Readers, Digest

In a recent New Yorker article about food, wine and recipes found in fictional novels, Adam Gopnik wrote, “There are four kinds of food in books: food that is served by an author to characters who are not expected to taste it; food that is served by an author to characters in order to show who they are; food that an author cooks for characters in order to eat it with them; and, last (and most recent), food that an author cooks for characters but actually serves to the reader.”

The Fourth World trilogy has many examples of the second and third kinds, from Fourth World‘s tasting of most-famous wines held in Mellon College to Dr. Neelin’s musings on a complex vegetable stew, just before he is arrested for sedition.  In Fourth World Nation, our hero Benn Marr innocently attends the highly-politicized Mayor’s reception in Highland City, one of the Martian colonies, and sizes up the PWE’s dangerous Head of Security.  Here’s an excerpt:

 

“Well, I promise I won’t try to escape again,” Benn said uncertainly.   He was being truthful, wasn’t he? There was no reason to escape. As Benn had already pointed out to Lora, the goals they hoped to achieve by “escaping” the PWE somehow always seemed to align perfectly with those of the PWE!  Until they didn’t, he supposed.

“I am glad to hear that, because there isn’t much time to devote to that sort of thing,” Salman began, stopping abruptly as a dour-looking Asian waiter leaned over and placed a small bowl before him.  “Caviar with blini, on shallot-citrus foam,” mumbled the old man in a mechanical way, carelessly dropping another bowl onto the table in front of Benn. On impact, a shiny black cube, which had sat balanced on a mound of some white foamy-gelatinous substance, tumbled onto one side of the bowl, where it lay sadly on its edge:  minus ten points for presentation, thought Benn. Salman, whose black cube remained perfectly centered, eyed the retreating waiter, still taking his rapid mental notes. His aura flared violet at its borders.

…..

Late that evening, when Benn finally returned from mingling with the elites at Dr. Montero’s townhouse, he found Lora waiting in his dorm room… (she) had completed a pile of overdue charting in the other room, then brought back a loaded tray from the cafeteria.  Benn hastily declined her offer to share the multicolored sponge-like cubes on the tray, as he was already struggling with gastric discomfort at the memory of his caviar-and-blini cube on shallot-lemon foam; the “bovine organic essence” (extracted from liver, thymus, spleen and other organs) topped with a crispy cornflake crust; the bean strings sauteed in organic brown dairy oil (don’t ask); then there was the fifty-layer corn-syrup gateau which had brought his dinner to an impressive, if nauseating, conclusion.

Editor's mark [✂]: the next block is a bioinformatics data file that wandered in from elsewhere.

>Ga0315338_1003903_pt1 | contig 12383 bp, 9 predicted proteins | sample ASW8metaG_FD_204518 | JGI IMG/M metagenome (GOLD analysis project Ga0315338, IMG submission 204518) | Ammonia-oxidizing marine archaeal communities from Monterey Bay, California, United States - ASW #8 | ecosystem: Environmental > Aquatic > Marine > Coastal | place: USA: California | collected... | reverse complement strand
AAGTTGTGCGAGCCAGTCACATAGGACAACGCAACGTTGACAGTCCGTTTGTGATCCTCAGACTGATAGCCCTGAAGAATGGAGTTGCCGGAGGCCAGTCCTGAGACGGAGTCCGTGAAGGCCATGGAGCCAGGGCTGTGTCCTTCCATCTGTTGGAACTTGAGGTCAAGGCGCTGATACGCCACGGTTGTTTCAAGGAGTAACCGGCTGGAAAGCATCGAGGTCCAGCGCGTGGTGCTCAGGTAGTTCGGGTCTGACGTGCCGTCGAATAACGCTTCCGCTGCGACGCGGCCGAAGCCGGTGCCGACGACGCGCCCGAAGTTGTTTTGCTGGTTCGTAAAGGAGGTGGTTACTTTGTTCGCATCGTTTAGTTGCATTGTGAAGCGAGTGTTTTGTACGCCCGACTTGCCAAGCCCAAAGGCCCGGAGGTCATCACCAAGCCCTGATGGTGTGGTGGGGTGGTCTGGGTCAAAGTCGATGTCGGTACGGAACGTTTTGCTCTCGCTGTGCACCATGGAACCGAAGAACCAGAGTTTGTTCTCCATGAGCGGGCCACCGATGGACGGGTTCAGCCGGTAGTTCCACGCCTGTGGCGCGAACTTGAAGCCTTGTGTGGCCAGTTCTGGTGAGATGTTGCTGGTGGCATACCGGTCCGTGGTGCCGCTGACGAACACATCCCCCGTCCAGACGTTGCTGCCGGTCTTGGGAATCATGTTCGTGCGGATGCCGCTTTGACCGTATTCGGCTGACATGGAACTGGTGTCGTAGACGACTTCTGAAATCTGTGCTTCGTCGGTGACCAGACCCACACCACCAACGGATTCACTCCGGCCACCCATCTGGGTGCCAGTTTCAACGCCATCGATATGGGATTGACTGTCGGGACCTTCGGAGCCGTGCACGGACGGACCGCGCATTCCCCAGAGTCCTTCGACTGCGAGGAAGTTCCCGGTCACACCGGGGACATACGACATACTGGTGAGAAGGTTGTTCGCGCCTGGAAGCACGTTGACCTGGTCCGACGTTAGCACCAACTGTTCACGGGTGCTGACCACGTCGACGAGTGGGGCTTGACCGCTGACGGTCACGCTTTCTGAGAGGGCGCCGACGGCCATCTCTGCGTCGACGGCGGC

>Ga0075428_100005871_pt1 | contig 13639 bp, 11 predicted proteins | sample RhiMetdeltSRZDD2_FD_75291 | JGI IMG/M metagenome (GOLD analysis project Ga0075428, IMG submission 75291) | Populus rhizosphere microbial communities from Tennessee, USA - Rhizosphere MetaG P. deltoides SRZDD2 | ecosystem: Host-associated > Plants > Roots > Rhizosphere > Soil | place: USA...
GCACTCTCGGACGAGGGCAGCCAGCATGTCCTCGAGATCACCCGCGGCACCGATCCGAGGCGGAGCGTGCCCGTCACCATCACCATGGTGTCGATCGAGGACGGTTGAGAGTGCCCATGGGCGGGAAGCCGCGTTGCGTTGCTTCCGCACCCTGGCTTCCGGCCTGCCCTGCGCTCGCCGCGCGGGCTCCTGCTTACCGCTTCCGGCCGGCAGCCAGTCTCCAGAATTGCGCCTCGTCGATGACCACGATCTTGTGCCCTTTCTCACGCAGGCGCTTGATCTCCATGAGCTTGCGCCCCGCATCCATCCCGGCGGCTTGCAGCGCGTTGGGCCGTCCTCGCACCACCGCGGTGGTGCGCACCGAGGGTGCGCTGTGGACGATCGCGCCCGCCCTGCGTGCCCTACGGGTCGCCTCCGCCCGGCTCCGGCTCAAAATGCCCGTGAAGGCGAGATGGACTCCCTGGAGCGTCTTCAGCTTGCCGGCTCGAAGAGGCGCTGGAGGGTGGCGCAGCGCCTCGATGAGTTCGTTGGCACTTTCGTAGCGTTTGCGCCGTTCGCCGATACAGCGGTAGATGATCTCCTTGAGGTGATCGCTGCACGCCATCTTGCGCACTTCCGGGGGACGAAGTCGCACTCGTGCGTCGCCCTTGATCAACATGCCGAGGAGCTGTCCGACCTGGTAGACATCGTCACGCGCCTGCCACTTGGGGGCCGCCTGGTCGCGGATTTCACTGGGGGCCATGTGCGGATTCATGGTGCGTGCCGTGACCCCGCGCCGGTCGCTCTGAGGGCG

In the final novel of the trilogy, Child of the Fourth World, the action shifts, along with the range of food flavors, to a Quarantine Zone in Southeast Asia.  Here’s another excerpt:

 

On that score, at least, Arno had no complaints.  He had heard that feeding the Quarantined Class in the three Western Hemisphere Zones was seen by PWE planners as an opportunity to rid themselves of a mountain of excess corn and its by-products.  Here in Southeast Asia, the excess crop was rice, genetically engineered to concentrate starch in grains the size of large grapes; the PWE, under the scrutiny of a “free press” which reported the more obvious human rights abuses, gladly supplied heaping bowlfuls of rice, at least ten to twelve grains per bowl.  That was filling enough, but it was the accompanying dishes that made all the difference: instead of the gummy, corn-based Vitacubes in artificial flavors manufactured by Synthedible Corp, here in this non-industrial zone they were fed the local “peasant food” as a default, or even as a punitive measure. No bread?  Let them eat curry!

How ironic, he mused:  surely the PWE had never intended the lowly diet of prisoners to be so nuanced and flavorful— it was simply delicious!  After a few initial weeks of gastrointestinal distress, Arno’s palate and gut had adjusted to the high level of spice, and now he could not imagine returning to the bland diet of his past.  Never having sampled real chicken, beef or seafood, he did not recognize the substitution of dried bean curd for poultry, farmed fruit bats for conventional red meats— and for shellfish, a smaller version of the “lobster” he had spied earlier crawling out of the wall.  He thought longingly of Nonya chicken curry; beef rendang; Indian fish head curry; Penang prawns in sambal tumis sauce: to Arno, if this diet was meant to be punitive, Southeast Asia was indeed the culinary briar patch of Quarantine Zones!